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GSoC 2019 end report


The goal of my project was to replace the already existing FileAccessBuffered class with a more flexible and robust solution for caching IO without relying on the OS, on any platform including desktop and consoles.

The old solution to the problem of cached IO was to use FileAccessBuffered. This was a problem because FileAccessBuffered only supported reading ahead and did not allow for seeking.

Current State

The solution I have developed is to provide a separate "cache server" module to allow for caching within the engine. This module's functionality is focussed around two classes: FileAccessCached and FileCacheManager. FileCacheManager is a custom server class that performs the caching and manages all the cached files. It acts as a middleman between the engine and the OS.

FileAccessCached is the interface through which the engine interacts with FileCacheManager. It provides an interface similar to the built in FileAccess API and supports all operations that can be performed on a normal FileAccess.

Though FileCacheManager has only one front end, it is possible to use any class that inherits from FileAccess as the backing interface. Ideally, the user would want to use an unbuffered interface on the backend (like the FileAccessUnbufferedUnix class I've included in the module as an example). It should even be possible to use classes such as FileAccessNetwork with this module.

Currently, there is no way to select the backing file interface in FileCacheManager, but I will include a way to do that soon. I also need to finish the implementation of FileAccessWindows, and there's still at least one bug left to solve.

This project is by no means complete, but it's getting there. I'll continue working on it to get it in a better state.

If you'd like a clearer picture of how the module works, I suggest you look in the repo.

There's also a test repo I made to sort of stress-test the module.

  • Beware, the code in the repo is not currently in a ready state ,and it will spew a ton of log messages at you if you try it out.

A Brief History

This project had quite a bumpy beginning. While the design I'd envisioned used a technique known as paging to provide the caching behaviour, what I started out with was quite off the mark; it was more akin to memory management than paging. Punto caught me out on this when I talked to him about it, and from there, I got started with the module in earnest.

A similar thing happened later on as well when I tried to make a very convoluted system to handle the problem of keeping files cached even if the backing source was closed.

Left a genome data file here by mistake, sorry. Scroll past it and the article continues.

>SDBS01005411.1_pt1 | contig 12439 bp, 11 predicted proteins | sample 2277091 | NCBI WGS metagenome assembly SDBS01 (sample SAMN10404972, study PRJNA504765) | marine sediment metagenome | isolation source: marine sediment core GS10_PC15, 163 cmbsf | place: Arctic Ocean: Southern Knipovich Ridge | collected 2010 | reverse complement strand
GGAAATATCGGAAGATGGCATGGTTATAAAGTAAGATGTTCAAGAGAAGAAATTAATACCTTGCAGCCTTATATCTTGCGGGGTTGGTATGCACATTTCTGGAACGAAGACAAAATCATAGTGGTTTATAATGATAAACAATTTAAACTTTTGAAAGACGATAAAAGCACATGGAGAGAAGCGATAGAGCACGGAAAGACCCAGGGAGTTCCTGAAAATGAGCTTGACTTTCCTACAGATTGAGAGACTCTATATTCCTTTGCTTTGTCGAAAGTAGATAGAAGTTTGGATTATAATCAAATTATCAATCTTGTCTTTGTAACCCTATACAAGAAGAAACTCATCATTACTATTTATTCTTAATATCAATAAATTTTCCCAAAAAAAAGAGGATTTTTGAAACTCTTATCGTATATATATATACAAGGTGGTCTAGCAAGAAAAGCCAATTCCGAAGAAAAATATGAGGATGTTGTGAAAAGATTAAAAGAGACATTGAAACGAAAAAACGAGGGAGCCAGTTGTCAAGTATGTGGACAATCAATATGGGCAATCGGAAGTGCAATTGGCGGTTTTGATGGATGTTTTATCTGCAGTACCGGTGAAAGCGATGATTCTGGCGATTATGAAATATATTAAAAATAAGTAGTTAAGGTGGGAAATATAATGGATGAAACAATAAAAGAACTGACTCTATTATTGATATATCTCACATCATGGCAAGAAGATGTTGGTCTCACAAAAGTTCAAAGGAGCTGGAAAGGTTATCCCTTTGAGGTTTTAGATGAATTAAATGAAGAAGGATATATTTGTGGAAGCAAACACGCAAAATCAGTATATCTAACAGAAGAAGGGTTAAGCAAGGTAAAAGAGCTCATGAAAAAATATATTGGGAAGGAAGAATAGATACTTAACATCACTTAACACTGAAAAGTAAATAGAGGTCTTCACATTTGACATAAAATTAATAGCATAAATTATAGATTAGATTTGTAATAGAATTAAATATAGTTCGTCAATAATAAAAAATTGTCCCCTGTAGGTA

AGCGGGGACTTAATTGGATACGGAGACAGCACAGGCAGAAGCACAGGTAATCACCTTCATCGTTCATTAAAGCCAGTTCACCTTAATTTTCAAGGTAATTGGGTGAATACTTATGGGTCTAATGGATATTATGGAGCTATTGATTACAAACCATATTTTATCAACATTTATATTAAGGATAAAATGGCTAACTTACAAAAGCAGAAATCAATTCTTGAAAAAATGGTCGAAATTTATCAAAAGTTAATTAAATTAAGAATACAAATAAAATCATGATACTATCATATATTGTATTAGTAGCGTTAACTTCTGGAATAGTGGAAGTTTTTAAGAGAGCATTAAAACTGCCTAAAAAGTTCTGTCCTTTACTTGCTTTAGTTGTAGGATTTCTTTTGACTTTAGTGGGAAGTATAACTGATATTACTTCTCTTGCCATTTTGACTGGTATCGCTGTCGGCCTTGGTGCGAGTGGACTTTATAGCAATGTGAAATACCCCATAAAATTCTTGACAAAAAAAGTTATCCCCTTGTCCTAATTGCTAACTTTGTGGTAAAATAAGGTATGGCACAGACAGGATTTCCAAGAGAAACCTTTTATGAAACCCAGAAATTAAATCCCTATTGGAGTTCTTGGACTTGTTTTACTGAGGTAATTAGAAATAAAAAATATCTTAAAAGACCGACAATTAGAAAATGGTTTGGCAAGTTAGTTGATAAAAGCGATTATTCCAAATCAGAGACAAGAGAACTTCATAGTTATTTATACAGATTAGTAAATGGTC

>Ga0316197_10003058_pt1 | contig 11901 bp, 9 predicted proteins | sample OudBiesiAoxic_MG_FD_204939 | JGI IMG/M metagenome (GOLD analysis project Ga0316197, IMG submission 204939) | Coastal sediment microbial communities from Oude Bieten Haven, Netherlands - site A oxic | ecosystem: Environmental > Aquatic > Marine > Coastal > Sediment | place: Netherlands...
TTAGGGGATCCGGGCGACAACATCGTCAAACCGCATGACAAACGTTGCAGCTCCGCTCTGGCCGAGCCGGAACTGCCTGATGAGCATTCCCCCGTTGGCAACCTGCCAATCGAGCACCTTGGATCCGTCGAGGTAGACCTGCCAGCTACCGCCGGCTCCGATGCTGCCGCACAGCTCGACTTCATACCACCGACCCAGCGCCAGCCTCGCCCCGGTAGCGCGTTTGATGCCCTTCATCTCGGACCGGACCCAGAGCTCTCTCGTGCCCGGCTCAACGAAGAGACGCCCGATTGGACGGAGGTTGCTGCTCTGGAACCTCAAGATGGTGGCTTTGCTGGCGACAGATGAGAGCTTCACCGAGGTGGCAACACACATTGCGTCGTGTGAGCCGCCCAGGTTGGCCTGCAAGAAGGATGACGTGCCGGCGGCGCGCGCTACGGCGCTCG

Throughout June, the basic framework of the module was established. In July, I focussed on gettinng the kinks out the design and making incremental improvements. Sadly, I didn't really follow any testing methodology while developing this module, which is something I regret now. I spent most of August weeding out bugs. It was a mostly successful endeavour.


Speaking of bugs, the one major bug that's blocking me right now has to do with the read operation.

FileCacheManager internally uses a Multiple-Producer Single-Consumer (MPSC) queue to atomically send messages for reads and writes to the IO thread from other threads.

In certain cases, successive read operations which are pushed onto the queue seem to overwrite each other.

For example, this means that enqueueing three separate operations results in all but the last operation from actually being enqueued.

What I've Learnt

Designing a system is hard. But it's pretty fun too.

Make any system multithreaded and its complexity immediately skyrockets.

Always remember to run your code through the debugger once, without breakpoints. It helps a lot when looking for (non)obvious runtime errors.

It's ok not to be perfect. It all comes in due course.

Don't overthink things. It's not worth the effort.


I'm really grateful to my mentor punto for his help. He always has great advice for me, and he's a really chill guy. Actually, that could apply to the entire Godot engine community too. You're all awesome, guys.

I'd also like to thank all the other GSoC students who completed their journey with me. It was a fun ride. 11/10, would do it again.

I couldn't thank my parents and my friends enough for the encouragement and support they've given me. I wouldn't have thought of participating in GSoC if it weren't for them.

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